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« Reply #20 on: July 17, 2009, 04:23:28 AM »

With "single sideband suppressed carrier" the carrier amplitude was lowered by a minimum of 20 dB.
With "single sideband reduced carrier" the carrier amplitude was only lowered by 6 dB.
All amateur radios (since the early 70s, anyway)  produce a single sideband suppressed carrier typically with about 40 dB suppression... well beyond the minimum for definition.
73s.

-Mike.
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WB5JEO
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Posts: 805




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« Reply #21 on: July 17, 2009, 07:03:01 AM »

A bit more on the antenna. If you modify an 11 meter ground plane antenna, lengthen both the radiator and the ground planes, typically four. If you measure the existing 11 meter, you'll likely find that the radials are a bit longer than the vertical. An elevated quarter-wave vertical needs few radials, but they must be tuned, which turns out to me slightly longer than 1/4L. Proximity to nearby metal can detune them.

You can ground mount a quarter-wave vertical to good effect, but the return path is then through the earth, which is nearly everywhere a poor conductor. That's why ground-mounted verticals require a fair number of wires laid out on the ground or just under the ground. They need not be tuned and can be any length, as practical, preferably at least as long as the antenna is tall. 32 wires or more. The more you put out, the less ground loss. Failures of ground-mounted 1/4L verticals is nearly always due to failure to provide a good ground screen. They will indeed work very well on the ground. Any old wire will do. Don't try to mix these concepts. Tuned ground plane elements mounted close to the ground are detuned by the nearby earth and just become a very poor ground screen. And elevating a 1/4L vertical without ground plane above a ground screen will cause the ground lead running to the ground to mess you up.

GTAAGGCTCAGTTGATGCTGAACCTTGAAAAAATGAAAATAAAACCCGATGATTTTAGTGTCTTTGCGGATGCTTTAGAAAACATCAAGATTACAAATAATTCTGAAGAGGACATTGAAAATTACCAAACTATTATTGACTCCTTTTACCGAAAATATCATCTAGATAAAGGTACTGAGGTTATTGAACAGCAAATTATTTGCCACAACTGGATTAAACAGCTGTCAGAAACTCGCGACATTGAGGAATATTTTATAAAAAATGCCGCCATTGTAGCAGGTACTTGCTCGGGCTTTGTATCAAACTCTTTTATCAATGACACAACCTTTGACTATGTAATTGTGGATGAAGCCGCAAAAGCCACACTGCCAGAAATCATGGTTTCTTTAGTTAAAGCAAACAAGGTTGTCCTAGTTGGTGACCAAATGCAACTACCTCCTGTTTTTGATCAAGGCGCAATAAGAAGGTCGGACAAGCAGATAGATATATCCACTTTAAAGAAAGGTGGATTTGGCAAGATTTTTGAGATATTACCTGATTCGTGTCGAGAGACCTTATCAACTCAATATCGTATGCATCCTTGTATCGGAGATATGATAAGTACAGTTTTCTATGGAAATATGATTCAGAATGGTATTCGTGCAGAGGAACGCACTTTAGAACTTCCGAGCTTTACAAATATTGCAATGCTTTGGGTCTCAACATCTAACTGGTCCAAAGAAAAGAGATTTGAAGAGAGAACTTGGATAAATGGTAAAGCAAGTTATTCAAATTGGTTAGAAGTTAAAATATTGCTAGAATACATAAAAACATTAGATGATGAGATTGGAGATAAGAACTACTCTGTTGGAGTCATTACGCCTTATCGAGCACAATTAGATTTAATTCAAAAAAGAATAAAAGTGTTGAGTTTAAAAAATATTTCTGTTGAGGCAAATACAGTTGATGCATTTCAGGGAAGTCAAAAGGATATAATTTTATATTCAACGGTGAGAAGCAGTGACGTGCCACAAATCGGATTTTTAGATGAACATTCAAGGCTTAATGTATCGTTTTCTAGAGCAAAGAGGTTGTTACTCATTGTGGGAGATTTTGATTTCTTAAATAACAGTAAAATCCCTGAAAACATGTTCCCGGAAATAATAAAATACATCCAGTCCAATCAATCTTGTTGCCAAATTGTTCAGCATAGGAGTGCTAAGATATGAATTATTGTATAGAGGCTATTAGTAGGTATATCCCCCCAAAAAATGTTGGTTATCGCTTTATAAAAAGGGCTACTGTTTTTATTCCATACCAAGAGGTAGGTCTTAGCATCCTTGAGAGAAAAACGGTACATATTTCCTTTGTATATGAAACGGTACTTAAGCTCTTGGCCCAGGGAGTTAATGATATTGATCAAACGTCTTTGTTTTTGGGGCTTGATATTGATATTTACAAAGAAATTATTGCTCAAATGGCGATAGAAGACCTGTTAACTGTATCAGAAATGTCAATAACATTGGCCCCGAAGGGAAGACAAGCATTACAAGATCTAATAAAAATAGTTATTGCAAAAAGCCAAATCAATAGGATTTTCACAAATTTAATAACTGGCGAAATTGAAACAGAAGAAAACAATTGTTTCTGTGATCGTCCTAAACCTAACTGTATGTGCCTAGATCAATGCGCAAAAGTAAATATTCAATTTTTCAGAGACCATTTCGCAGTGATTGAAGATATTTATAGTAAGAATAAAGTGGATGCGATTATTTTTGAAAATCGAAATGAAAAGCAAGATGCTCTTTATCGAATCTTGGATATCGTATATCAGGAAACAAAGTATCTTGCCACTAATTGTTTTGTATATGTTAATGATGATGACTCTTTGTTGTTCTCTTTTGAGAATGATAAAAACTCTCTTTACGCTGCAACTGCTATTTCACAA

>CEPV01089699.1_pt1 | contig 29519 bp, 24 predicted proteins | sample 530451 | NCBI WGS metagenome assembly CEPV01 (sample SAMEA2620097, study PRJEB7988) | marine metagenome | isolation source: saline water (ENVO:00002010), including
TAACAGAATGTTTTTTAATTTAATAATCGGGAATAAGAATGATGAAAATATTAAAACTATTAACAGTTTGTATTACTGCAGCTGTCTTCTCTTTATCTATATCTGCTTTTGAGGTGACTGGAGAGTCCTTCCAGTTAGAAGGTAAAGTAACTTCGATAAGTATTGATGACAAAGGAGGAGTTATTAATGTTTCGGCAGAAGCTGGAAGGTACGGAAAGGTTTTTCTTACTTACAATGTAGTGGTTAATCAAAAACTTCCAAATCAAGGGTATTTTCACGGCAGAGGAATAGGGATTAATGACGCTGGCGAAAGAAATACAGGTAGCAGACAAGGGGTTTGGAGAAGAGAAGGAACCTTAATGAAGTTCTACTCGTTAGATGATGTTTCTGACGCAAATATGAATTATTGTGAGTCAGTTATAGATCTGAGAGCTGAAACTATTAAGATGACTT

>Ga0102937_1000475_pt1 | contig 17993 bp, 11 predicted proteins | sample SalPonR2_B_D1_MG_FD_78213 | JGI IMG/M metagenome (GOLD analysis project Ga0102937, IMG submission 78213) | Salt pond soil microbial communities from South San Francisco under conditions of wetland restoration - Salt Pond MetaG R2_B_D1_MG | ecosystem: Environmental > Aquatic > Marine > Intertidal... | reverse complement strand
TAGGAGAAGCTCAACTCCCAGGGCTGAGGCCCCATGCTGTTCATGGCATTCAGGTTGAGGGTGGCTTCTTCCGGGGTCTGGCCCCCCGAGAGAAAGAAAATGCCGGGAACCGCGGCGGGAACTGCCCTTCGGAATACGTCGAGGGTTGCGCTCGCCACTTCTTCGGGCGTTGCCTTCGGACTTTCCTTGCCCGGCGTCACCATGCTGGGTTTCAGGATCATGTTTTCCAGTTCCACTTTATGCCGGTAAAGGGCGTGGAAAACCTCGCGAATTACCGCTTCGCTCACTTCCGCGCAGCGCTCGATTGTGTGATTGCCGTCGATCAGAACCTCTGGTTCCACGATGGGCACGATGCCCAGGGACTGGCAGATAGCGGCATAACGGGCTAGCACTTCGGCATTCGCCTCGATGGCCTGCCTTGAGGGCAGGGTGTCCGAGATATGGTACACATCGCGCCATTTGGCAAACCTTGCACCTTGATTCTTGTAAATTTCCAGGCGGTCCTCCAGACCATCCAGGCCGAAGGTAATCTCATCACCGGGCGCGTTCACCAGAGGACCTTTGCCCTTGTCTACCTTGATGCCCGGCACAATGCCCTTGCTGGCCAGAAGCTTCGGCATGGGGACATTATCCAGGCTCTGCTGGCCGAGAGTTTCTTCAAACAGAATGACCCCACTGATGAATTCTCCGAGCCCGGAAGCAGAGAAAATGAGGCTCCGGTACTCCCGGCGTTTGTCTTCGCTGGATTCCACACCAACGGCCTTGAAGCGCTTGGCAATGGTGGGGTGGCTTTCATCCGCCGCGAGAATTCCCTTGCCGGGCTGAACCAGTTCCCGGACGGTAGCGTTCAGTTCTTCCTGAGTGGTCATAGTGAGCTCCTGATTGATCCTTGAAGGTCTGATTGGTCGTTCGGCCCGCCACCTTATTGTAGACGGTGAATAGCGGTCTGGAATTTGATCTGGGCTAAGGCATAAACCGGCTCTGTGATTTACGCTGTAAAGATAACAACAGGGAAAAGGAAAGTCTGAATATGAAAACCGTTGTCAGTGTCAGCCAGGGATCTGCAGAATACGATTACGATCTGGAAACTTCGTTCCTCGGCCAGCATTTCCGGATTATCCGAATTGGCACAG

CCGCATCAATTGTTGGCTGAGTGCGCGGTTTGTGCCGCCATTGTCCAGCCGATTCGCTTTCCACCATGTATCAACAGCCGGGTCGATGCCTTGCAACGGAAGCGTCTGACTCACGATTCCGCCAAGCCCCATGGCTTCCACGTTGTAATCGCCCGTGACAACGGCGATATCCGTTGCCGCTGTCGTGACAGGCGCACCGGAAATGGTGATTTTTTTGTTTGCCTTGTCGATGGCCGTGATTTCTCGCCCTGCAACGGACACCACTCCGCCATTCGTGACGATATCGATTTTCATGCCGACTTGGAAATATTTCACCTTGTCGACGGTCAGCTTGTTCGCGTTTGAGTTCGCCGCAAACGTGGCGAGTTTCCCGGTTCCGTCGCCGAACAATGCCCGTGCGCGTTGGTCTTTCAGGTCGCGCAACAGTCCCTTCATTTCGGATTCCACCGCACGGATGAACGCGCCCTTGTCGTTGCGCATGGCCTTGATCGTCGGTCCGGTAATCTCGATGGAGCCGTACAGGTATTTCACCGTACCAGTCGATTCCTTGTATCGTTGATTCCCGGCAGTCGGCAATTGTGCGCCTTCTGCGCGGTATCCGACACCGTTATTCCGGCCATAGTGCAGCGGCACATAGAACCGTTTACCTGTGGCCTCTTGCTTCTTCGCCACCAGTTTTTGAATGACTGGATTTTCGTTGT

Whether you elevate the vertical or not is largely a matter of how in the clear it is. I run my verticals on the ground, but I have lots of clear space. You don't need to spend a lot of money getting a ground plane WAY off the ground. You just need it high enough that the radials don't interact with the earth. Remember, at 10-meters, 15 feet up is a half wavelength and is more than enough.

Ten meters is a nice place to play with antennas, because you can get an effective height above ground without expensive supports and because the physical size keeps down the cost of materials. A 10-meter two or three element Yagi is a very doable project, with locally available materials, and is a great learning experience, as well as a very effective antenna. Lot's of plans available on the Internet.
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AD7WN
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Posts: 113




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« Reply #22 on: July 17, 2009, 07:20:24 PM »

USB is propogated the same way as LSB.  The convention resulted from the way frequencies were mixed in the early years of ham ssb.

As to 10 meter antennas, quite a few years ago I was able to buy a cheap 3 element beam made for 11 meter CB use.  After trimming the elements for 10 meter use, I had a cheap bean that performed well on 10 meters.  Maybe these cheap beams are still being made, dunno.

73 de John/AD7WN